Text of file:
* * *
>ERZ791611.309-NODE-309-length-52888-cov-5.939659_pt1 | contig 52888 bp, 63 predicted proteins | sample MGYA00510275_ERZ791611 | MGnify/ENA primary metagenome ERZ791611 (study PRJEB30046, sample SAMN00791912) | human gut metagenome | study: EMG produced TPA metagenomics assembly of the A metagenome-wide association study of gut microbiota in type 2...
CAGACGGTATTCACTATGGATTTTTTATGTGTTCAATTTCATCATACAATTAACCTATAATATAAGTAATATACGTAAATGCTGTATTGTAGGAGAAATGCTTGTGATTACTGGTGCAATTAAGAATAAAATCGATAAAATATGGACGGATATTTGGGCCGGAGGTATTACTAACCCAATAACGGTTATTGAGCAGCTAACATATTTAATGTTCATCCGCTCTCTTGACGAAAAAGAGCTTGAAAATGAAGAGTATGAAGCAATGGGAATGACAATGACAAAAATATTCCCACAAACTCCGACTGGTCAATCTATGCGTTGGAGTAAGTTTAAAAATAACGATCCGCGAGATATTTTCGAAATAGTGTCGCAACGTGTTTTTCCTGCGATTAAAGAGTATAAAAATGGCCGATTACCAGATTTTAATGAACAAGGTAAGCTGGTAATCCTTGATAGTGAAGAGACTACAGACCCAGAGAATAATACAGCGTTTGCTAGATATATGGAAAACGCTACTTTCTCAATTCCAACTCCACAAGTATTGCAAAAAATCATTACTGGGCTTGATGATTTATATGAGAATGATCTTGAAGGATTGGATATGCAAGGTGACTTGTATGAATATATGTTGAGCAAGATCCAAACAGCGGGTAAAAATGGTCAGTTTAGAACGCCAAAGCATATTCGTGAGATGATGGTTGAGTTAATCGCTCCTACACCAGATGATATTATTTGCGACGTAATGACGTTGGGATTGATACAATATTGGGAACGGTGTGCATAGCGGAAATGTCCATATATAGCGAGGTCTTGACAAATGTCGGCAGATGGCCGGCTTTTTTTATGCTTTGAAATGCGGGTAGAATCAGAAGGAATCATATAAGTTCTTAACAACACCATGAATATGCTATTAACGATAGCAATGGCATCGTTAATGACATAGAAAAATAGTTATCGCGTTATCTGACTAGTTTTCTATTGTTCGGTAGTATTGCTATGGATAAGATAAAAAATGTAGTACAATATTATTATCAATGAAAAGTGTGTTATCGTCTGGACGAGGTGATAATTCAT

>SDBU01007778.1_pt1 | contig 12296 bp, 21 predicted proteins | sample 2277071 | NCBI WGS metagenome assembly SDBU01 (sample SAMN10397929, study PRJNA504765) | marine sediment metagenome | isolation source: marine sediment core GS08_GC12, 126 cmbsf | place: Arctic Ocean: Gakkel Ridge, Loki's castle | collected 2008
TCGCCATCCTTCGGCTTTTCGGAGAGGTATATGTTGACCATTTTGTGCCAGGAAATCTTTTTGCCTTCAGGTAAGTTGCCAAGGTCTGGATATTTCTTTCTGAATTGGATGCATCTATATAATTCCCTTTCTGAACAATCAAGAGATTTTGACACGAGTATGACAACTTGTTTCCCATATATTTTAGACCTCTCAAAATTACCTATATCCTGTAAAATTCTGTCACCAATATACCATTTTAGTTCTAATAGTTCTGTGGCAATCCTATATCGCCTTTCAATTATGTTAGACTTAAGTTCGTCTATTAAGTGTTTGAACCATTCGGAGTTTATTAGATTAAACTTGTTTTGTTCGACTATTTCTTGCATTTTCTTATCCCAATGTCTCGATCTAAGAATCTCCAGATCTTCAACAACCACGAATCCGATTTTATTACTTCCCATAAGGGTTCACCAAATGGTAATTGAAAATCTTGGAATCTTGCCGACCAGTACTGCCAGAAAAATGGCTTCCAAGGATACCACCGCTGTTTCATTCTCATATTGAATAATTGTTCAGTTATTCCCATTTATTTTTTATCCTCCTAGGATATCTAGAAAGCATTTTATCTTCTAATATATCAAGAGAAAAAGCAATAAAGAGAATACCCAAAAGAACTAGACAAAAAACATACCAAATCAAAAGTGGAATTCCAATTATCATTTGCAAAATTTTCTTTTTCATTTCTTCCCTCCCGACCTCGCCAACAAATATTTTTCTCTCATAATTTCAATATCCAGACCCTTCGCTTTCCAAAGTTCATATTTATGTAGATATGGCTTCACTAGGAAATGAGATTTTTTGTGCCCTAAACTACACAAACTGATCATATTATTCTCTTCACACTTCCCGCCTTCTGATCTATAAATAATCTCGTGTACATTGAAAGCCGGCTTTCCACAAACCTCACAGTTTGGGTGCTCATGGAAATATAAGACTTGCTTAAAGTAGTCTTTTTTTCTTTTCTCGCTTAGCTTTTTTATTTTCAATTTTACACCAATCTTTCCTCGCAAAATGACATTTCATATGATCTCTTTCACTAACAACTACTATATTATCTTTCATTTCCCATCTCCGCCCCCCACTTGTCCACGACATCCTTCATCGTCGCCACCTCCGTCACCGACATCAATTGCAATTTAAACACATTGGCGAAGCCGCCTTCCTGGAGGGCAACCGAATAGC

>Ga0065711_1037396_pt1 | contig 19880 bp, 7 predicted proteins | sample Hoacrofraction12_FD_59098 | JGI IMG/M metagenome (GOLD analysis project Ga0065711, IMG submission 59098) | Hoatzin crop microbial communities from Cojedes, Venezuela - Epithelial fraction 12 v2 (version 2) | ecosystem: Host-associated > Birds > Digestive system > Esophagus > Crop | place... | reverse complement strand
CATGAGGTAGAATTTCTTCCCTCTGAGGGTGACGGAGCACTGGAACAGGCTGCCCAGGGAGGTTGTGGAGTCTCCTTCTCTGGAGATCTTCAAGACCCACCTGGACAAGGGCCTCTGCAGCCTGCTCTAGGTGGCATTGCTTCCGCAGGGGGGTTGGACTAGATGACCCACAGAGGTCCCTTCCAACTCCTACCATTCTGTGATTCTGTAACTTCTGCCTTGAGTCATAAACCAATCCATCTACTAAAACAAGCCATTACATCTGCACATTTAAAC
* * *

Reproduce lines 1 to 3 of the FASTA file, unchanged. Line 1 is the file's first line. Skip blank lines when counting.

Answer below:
>ERZ791611.309-NODE-309-length-52888-cov-5.939659_pt1 | contig 52888 bp, 63 predicted proteins | sample MGYA00510275_ERZ791611 | MGnify/ENA primary metagenome ERZ791611 (study PRJEB30046, sample SAMN00791912) | human gut metagenome | study: EMG produced TPA metagenomics assembly of the A metagenome-wide association study of gut microbiota in type 2...
CAGACGGTATTCACTATGGATTTTTTATGTGTTCAATTTCATCATACAATTAACCTATAATATAAGTAATATACGTAAATGCTGTATTGTAGGAGAAATGCTTGTGATTACTGGTGCAATTAAGAATAAAATCGATAAAATATGGACGGATATTTGGGCCGGAGGTATTACTAACCCAATAACGGTTATTGAGCAGCTAACATATTTAATGTTCATCCGCTCTCTTGACGAAAAAGAGCTTGAAAATGAAGAGTATGAAGCAATGGGAATGACAATGACAAAAATATTCCCACAAACTCCGACTGGTCAATCTATGCGTTGGAGTAAGTTTAAAAATAACGATCCGCGAGATATTTTCGAAATAGTGTCGCAACGTGTTTTTCCTGCGATTAAAGAGTATAAAAATGGCCGATTACCAGATTTTAATGAACAAGGTAAGCTGGTAATCCTTGATAGTGAAGAGACTACAGACCCAGAGAATAATACAGCGTTTGCTAGATATATGGAAAACGCTACTTTCTCAATTCCAACTCCACAAGTATTGCAAAAAATCATTACTGGGCTTGATGATTTATATGAGAATGATCTTGAAGGATTGGATATGCAAGGTGACTTGTATGAATATATGTTGAGCAAGATCCAAACAGCGGGTAAAAATGGTCAGTTTAGAACGCCAAAGCATATTCGTGAGATGATGGTTGAGTTAATCGCTCCTACACCAGATGATATTATTTGCGACGTAATGACGTTGGGATTGATACAATATTGGGAACGGTGTGCATAGCGGAAATGTCCATATATAGCGAGGTCTTGACAAATGTCGGCAGATGGCCGGCTTTTTTTATGCTTTGAAATGCGGGTAGAATCAGAAGGAATCATATAAGTTCTTAACAACACCATGAATATGCTATTAACGATAGCAATGGCATCGTTAATGACATAGAAAAATAGTTATCGCGTTATCTGACTAGTTTTCTATTGTTCGGTAGTATTGCTATGGATAAGATAAAAAATGTAGTACAATATTATTATCAATGAAAAGTGTGTTATCGTCTGGACGAGGTGATAATTCAT

>SDBU01007778.1_pt1 | contig 12296 bp, 21 predicted proteins | sample 2277071 | NCBI WGS metagenome assembly SDBU01 (sample SAMN10397929, study PRJNA504765) | marine sediment metagenome | isolation source: marine sediment core GS08_GC12, 126 cmbsf | place: Arctic Ocean: Gakkel Ridge, Loki's castle | collected 2008